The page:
Bennett’s Shifting Skin confronts and destabilises these complex sets of relations between surface and depth, digital imaging and communicative practices. To this end, it is ambiguous as to whether her large-scale digital photographic prints are even to be considered ‘photographs’, at least in a traditional sense, for they are not made with a camera at all. Instead, she has used a re-fashioned flatbed scanner in order to directly capture her subjects. By appropriating this technology, Bennett stretches to the extreme the relationship between surface and depth. She also introduces a crucial, corporeal element to the work that complicates the ‘pure’ dematerialisation of digital images. Rather than her subjects being at a remove from the apparatus, they are literally touched by it, as the scanner is painstakingly rolled around their bodies to capture their image.

Bennett puts [the flatbed scanner] to work at capturing that most purely individual of entities; human skin. When printed at more than life scale, her prints confront the viewer with a visceral and exceptionally detailed portrayal of the skin’s creases, hairs, freckles, pores and other uniquely distinguishing features.

Skin has inherent qualities that make it a marker of individuality and subjectivity—our fingerprints being the perfect example. However, humans also routinely interrupt and disturb the ‘unity’ of their skin, and thus Bennett’s work in fact focuses not predominantly on the biological details and imperfections, but rather the scars and tattoos of her subjects. Whether unintended disruptions or deliberate inscriptions, these features become markers of individual history and personal expression. Scars and tattoos manifest depth on an individual surface. Scars are traces of a rupture—the exposure of depth and bodily strata—as well as the evidence the wound’s resealing. While scars can be the result of accidental or intentional actions, tattoos elude explicitly to a conscious piercing of the skin, creating a surface image that intimately reflects an act of self-expression and embodies a sense of emotional depth.

By scanning these marks, Bennett is literally flattening them, removing them of depth, not only through the physicality of the scanner but also through its imaging qualities. Unlike traditional photography where light is reflected and refracted unevenly according to the textures and shapes of the subjects, Bennett’s scanner creates an even distribution of light across the skin’s surface. There are no shadows in Bennett’s prints, no chiaroscuro, and this produces an effect of negation that viewers are not accustomed to seeing, whether in art or in real-life. This gives her prints an otherworldly effect, instantly removing them from the realm of pure ‘representation’ and transforming them into examples of a ‘digital uncanny’. The distinct ‘humanness’ of the subject is still clearly visible, yet it becomes altered and extended by technology and digital imaging.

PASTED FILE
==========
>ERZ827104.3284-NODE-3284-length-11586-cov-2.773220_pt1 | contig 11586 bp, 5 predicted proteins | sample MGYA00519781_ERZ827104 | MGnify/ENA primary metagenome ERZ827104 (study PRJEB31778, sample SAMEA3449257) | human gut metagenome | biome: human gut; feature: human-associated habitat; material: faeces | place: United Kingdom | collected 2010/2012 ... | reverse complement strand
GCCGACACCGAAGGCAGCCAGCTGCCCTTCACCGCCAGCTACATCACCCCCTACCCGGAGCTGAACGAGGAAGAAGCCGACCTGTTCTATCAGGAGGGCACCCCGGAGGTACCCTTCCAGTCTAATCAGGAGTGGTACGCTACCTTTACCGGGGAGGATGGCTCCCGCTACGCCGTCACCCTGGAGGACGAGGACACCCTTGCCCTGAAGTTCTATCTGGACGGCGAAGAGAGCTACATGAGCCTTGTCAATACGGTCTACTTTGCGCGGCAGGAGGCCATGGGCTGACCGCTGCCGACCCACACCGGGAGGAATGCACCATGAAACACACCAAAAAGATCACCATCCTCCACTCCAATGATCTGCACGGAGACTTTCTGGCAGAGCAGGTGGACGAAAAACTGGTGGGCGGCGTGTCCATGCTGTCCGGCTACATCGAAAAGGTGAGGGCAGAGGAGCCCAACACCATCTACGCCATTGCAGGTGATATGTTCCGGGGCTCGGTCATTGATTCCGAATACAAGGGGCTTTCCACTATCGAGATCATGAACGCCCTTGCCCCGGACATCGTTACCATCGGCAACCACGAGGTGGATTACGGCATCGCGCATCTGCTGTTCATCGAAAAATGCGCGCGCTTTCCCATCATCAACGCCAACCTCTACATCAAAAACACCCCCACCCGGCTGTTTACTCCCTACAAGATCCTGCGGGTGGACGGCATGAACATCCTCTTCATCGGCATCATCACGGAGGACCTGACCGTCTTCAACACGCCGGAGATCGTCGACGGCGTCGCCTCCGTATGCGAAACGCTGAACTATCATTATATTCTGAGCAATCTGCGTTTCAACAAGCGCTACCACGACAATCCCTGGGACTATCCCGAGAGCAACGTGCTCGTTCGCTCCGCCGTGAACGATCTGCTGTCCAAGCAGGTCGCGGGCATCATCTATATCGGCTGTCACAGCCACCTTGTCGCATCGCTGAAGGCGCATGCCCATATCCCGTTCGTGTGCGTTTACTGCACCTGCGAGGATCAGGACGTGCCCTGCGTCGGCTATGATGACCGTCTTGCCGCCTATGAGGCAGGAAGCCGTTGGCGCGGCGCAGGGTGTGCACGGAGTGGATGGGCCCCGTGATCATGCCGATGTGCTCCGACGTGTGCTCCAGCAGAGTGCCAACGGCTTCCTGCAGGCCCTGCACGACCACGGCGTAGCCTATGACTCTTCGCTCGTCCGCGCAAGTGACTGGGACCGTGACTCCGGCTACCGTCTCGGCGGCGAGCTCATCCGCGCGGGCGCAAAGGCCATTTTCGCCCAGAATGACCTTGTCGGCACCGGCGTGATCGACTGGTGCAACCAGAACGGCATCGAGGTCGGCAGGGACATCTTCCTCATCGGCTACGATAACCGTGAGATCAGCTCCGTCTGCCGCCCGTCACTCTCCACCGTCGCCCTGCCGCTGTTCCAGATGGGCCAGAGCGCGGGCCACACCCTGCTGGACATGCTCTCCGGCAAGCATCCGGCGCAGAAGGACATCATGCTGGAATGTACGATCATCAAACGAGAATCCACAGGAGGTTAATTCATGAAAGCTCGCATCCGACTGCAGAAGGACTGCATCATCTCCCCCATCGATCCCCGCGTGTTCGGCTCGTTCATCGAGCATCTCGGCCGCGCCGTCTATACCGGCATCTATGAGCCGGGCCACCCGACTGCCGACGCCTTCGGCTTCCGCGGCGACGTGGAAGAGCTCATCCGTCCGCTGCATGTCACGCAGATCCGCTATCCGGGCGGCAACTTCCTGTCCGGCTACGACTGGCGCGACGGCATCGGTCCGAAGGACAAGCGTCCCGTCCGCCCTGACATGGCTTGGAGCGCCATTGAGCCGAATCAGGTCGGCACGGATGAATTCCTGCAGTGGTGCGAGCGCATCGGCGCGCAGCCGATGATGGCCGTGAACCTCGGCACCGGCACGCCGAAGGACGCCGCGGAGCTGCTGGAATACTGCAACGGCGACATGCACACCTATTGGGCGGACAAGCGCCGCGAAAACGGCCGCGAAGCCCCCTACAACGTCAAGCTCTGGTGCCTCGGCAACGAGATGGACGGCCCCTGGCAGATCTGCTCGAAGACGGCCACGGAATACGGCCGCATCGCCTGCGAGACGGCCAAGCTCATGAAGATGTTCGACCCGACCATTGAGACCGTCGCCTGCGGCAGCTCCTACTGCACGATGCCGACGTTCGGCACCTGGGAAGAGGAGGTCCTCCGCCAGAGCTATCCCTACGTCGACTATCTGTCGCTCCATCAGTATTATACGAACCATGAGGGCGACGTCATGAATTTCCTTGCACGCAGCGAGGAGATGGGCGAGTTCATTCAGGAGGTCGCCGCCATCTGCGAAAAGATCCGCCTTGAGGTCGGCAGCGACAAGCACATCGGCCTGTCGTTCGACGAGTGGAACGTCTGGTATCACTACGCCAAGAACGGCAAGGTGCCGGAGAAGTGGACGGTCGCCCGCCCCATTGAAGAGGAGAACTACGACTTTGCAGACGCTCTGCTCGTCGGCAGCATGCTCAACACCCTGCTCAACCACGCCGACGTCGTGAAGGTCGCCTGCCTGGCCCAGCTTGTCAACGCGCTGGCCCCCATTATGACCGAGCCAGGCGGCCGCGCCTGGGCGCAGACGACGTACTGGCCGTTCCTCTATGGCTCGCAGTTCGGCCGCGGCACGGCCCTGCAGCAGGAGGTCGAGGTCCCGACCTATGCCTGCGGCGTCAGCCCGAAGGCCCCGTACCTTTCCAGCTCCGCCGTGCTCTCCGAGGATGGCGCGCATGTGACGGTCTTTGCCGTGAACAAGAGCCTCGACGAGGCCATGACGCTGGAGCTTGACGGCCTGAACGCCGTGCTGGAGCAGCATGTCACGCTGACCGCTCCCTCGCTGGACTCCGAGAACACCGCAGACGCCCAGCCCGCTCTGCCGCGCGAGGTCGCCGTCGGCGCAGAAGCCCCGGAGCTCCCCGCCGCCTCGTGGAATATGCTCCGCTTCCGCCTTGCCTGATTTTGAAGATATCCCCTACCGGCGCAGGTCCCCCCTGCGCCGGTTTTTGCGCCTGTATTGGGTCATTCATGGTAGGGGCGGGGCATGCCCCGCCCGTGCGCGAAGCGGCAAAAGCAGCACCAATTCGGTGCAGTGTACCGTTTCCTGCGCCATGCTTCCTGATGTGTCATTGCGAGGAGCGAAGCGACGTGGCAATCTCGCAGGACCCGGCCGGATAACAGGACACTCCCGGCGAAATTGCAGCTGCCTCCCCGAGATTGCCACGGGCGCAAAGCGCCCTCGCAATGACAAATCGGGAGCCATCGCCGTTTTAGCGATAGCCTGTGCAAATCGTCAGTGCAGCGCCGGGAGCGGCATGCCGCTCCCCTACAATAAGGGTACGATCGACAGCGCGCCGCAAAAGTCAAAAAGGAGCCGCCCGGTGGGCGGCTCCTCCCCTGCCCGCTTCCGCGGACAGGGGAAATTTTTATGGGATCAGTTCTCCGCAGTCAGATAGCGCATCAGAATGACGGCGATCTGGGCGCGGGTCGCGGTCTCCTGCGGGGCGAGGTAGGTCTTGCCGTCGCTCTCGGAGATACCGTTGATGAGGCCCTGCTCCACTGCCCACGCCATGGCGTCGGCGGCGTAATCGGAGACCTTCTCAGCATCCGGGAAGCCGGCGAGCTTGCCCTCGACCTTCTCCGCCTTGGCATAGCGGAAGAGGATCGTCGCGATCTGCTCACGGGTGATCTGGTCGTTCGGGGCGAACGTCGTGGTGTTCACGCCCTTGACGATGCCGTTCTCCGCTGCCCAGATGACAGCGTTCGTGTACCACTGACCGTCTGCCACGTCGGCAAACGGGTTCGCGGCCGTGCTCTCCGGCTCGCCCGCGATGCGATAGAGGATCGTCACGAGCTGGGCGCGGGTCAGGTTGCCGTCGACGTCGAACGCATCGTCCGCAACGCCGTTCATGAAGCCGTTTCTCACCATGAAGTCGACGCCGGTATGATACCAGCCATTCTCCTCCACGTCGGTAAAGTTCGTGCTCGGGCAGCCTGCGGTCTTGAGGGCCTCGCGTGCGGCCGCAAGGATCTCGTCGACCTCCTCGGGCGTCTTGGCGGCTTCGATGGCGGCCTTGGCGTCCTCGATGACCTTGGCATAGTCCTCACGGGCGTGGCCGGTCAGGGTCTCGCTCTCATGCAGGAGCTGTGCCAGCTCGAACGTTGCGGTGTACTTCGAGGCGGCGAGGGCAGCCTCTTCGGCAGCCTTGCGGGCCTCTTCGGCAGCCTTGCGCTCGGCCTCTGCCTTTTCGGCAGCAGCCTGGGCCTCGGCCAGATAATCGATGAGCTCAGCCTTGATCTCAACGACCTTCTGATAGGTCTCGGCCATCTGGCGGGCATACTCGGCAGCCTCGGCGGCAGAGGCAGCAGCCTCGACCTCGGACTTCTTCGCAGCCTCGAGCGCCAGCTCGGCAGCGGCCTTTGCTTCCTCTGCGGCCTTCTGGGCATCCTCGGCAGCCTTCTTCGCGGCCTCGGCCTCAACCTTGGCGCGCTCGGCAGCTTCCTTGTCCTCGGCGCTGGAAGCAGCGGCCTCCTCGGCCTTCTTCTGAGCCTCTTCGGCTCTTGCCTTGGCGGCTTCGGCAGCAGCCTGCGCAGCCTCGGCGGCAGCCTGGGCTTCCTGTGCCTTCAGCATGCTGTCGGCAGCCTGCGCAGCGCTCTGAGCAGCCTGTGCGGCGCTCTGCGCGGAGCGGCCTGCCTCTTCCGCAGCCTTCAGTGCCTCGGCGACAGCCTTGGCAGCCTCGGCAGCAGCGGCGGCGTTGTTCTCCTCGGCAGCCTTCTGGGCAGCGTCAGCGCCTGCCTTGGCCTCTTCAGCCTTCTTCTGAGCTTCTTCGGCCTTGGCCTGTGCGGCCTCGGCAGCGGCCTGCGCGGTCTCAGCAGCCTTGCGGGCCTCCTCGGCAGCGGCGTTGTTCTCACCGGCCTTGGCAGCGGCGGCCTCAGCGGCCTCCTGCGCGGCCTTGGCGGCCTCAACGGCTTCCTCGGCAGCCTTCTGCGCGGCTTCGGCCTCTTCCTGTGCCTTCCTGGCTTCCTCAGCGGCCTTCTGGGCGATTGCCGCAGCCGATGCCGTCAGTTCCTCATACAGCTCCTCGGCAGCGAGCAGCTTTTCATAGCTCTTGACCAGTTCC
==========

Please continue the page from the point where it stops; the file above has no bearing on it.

Given the complex interrelations between skin, surface, materiality and the virtual that the project evokes, Bennett has not limited her investigation to her larger-than-life photographic prints, but has also incorporated into the installation an element of augmented reality, which visitors encounter in the gallery through the interface of a smartphone or tablet screen. Bennett has reconstituted her flattened, unfolded scans as novel 3-dimensional entities. These digital objects do not recreate or mimic the physical or representation contours of the subject. Rather, they are constructed through the information embodied within the image, the data, pixels and binary code that themselves allow for a form of reconstitution. Dark tones of the scans recede sharply, while light areas are thrust forward, creating uneven and undulating digital ‘topologies’.

These dematerialised (or perhaps, rematerialised) images are overlaid on top of the physical prints, projected outwards for the viewer to observe and navigate around through the screen-based interface. This is the crucial element of the nature of augmented reality; unlike ‘virtual reality’, it is not entirely immersive. It is a superimposition, in which the ‘real’ world remains perceivable and palpably present, but is engaged in a differential relationship with the virtual. Bennett does not replace one surface with another, rather she reveals and emphasises their interconnectedness. This underscores her consideration of the skin as not only an interface for experiencing our physical surroundings, but also as providing a visceral connection to the virtual. The physical prints are extended through, but also constitutive of, the element of augmented reality. Rather than embracing a totalising form of the virtual, Bennett envisions a virtual that is reliant upon, and an extension of, personal subjectivity and individual realities.

Source: Kate Warren, catalogue essay



More posts about SHIFTING SKIN here: https://alisonbennett.net/tag/shifting-skin/

About Alison Bennett


Leave a Reply

Fill in your details below or click an icon to log in:

WordPress.com Logo

You are commenting using your WordPress.com account. Log Out /  Change )

Twitter picture

You are commenting using your Twitter account. Log Out /  Change )

Facebook photo

You are commenting using your Facebook account. Log Out /  Change )

Connecting to %s

%d bloggers like this: